General Stonewall Jackson's arm is buried in the cemetery at Ellwood. General Jackson had been shot in the arm at Chancellorsville the year before. His arm was removed. Jackson's chaplain was the brother of the man who owned Ellwood. That chaplain was responsible for the arm being buried in the family cemetery.

It was hard to say goodbye to Judy and Barry on Sunday morning. We are now at Andrews Air Force Base where we will stay for the week. We spent ten years in the Washington DC area so it will be fun to see our favorite places again. Thank you for checking in with us. 

Thursday, April 17, 2014

About That Damascus, Virginia (April 14 - 18)

Dear Family and Friends,

This week we spent time in two places: Lake Norman, North Carolina and Damascus, Virginia. Beside seeing beautiful places, we got to see friends and family.

Our first four nights of the week were in Lake Norman, North Carolina. Our RV site at Lake Norman RV Park overlooked the lake. We experienced those "Carolina Blue" days. Our temps were very warm with trees and flowers in bloom.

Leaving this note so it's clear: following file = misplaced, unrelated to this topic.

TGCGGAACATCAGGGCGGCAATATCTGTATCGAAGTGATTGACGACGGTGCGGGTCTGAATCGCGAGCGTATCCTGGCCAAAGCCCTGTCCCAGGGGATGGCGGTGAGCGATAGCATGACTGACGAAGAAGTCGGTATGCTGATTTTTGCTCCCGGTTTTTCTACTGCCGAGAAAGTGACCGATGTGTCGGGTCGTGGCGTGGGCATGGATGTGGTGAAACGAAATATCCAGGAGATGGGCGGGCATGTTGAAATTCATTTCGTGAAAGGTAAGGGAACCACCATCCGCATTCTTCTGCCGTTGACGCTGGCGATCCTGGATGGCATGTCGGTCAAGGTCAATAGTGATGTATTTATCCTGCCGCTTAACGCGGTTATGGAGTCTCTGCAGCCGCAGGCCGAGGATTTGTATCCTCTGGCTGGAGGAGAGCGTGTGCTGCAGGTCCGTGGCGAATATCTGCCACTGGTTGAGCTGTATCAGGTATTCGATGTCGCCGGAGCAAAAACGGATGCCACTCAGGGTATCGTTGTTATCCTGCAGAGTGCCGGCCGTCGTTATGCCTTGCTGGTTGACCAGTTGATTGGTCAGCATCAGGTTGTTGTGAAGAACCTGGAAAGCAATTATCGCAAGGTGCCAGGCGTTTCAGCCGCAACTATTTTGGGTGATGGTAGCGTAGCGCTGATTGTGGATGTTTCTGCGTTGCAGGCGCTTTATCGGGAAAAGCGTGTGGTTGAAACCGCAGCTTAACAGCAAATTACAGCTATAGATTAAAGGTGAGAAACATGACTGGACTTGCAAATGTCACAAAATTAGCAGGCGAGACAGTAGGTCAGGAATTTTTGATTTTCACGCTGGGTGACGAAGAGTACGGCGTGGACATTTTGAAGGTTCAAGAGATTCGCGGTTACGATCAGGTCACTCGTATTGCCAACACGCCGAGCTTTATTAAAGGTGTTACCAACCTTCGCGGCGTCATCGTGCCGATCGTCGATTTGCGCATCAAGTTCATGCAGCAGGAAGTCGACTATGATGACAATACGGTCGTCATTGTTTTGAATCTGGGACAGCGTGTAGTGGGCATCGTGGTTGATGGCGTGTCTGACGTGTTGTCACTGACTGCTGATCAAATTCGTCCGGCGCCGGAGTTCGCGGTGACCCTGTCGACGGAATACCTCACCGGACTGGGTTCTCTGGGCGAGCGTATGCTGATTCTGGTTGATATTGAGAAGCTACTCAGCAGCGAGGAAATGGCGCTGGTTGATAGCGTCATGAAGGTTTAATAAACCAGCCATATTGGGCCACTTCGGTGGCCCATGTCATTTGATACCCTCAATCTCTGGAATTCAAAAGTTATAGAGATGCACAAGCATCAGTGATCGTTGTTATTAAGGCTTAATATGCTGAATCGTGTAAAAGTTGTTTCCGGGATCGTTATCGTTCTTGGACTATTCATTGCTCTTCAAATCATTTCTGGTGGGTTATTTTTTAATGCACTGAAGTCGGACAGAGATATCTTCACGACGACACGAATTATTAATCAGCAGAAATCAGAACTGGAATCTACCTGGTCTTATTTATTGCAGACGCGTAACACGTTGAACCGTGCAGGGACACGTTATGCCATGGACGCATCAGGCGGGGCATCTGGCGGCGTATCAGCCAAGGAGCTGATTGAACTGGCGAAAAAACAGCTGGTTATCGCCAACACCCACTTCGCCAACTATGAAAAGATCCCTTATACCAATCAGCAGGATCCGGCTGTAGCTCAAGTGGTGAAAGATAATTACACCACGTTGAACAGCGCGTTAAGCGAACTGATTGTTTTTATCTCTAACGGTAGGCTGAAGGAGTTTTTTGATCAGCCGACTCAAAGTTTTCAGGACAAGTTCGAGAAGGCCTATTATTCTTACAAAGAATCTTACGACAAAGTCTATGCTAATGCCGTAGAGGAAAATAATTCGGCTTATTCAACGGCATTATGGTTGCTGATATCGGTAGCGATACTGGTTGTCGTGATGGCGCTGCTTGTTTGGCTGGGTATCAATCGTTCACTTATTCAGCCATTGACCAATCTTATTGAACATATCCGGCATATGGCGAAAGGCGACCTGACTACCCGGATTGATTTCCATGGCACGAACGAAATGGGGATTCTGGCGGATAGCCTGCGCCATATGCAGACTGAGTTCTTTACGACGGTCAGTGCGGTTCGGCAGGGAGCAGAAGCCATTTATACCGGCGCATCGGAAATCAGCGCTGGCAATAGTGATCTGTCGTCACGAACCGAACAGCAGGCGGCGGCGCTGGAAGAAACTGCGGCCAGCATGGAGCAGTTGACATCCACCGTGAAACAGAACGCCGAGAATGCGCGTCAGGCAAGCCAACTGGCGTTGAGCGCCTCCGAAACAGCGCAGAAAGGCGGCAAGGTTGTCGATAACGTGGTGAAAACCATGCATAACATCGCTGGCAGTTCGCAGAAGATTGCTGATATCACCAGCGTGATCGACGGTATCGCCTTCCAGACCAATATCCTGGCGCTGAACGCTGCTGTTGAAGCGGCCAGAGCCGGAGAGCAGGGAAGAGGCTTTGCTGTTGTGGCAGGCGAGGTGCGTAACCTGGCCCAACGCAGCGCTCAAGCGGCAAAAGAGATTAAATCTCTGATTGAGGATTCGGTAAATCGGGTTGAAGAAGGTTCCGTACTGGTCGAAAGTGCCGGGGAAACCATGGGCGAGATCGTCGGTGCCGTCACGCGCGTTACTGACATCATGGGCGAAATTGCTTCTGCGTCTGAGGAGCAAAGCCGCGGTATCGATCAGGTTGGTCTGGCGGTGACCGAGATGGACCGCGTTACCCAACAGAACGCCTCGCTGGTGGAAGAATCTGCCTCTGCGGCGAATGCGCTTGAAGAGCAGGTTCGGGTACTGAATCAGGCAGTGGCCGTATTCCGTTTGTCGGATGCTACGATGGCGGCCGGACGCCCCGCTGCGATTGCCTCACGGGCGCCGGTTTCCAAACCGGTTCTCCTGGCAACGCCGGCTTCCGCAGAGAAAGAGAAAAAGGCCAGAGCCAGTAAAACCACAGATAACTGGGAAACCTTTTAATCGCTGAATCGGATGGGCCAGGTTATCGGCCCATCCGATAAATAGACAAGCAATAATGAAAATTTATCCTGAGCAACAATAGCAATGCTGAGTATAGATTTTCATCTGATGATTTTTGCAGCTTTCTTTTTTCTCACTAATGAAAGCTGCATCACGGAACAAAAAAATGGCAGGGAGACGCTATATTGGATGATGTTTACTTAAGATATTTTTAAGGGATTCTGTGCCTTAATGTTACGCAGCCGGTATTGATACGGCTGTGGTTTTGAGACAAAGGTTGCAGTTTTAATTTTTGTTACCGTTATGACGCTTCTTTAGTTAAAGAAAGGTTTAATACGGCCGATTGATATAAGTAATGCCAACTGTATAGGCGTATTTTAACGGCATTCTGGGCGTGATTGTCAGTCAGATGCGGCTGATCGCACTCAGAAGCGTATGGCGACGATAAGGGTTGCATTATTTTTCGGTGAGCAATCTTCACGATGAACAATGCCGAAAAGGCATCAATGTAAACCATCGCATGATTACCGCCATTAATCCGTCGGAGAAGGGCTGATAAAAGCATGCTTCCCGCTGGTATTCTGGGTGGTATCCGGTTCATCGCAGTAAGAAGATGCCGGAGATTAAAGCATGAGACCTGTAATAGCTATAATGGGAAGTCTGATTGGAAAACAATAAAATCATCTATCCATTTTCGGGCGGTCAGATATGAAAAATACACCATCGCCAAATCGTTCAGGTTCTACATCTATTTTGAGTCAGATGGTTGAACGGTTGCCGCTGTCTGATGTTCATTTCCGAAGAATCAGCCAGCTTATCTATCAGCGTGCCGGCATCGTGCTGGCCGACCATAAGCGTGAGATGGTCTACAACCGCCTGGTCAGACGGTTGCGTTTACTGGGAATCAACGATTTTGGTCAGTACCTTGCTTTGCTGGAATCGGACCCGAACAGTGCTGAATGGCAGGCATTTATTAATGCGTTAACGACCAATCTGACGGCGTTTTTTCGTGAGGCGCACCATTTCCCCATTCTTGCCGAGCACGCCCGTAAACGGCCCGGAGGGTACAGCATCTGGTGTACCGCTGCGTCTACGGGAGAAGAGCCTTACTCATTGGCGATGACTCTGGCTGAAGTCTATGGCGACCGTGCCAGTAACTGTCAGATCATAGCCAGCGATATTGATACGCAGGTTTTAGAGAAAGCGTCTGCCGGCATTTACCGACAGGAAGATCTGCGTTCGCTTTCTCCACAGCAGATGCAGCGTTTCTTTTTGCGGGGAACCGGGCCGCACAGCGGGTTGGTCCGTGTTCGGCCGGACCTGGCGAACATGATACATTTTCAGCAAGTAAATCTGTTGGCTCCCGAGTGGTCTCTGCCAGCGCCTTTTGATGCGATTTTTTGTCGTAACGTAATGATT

Our site overlooking Lake Norman

 Roger joins our friends, Jeff and Carol, in their lovely home on the lake.

 We had so much fun touring the lake on the Catawba Queen. Carol and Jeff were incredible hosts. We thank them for their hospitality!

We left Lake Norman early on Monday morning driving north into Virginia. Our beautiful blue sky turned dark, yet we avoided the rain showers predicted for the area.

 Driving into Virginia

 After leaving the interstate, we drove on country roads to Damascus, Virginia. With our smaller rig, these narrow, winding roads are so much easier.

  Damascus is interesting in that this tiny town is the home of some famous trails. The Appalachian Trail runs through the town as well as the Virginia Creeper Biking Trail. The two people above have just come off the Appalachian Trail looking for a hostel to spend the night.

 The first part of our four nights in Damascus was spent in rain and cold weather. Fortunately it did warm up during the day.

 Our RV site sat on this river running through Damascus.

Roger's brother Bill and our sister-in-law Karen took the time from their very busy schedules to show us around the area. Bill and Karen are concessionaires for the federal government. They run the Northwest Trading Post on the Parkway. Our first stop was the Mabry Mill, one of the most photographed place on the Blue Ridge Mountain Parkway.